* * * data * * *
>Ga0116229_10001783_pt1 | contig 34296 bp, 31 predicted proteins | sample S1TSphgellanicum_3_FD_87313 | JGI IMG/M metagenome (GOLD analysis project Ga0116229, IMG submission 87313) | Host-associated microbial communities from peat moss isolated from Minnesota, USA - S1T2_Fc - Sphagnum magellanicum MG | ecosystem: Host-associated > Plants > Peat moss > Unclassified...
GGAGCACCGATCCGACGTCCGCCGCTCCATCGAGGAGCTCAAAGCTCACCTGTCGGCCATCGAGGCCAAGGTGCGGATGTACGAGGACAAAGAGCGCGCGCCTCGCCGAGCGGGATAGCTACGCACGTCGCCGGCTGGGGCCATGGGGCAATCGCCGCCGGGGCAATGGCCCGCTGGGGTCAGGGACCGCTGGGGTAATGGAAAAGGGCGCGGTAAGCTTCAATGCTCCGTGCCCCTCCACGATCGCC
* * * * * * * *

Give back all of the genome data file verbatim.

>Ga0116229_10001783_pt1 | contig 34296 bp, 31 predicted proteins | sample S1TSphgellanicum_3_FD_87313 | JGI IMG/M metagenome (GOLD analysis project Ga0116229, IMG submission 87313) | Host-associated microbial communities from peat moss isolated from Minnesota, USA - S1T2_Fc - Sphagnum magellanicum MG | ecosystem: Host-associated > Plants > Peat moss > Unclassified...
GGAGCACCGATCCGACGTCCGCCGCTCCATCGAGGAGCTCAAAGCTCACCTGTCGGCCATCGAGGCCAAGGTGCGGATGTACGAGGACAAAGAGCGCGCGCCTCGCCGAGCGGGATAGCTACGCACGTCGCCGGCTGGGGCCATGGGGCAATCGCCGCCGGGGCAATGGCCCGCTGGGGTCAGGGACCGCTGGGGTAATGGAAAAGGGCGCGGTAAGCTTCAATGCTCCGTGCCCCTCCACGATCGCC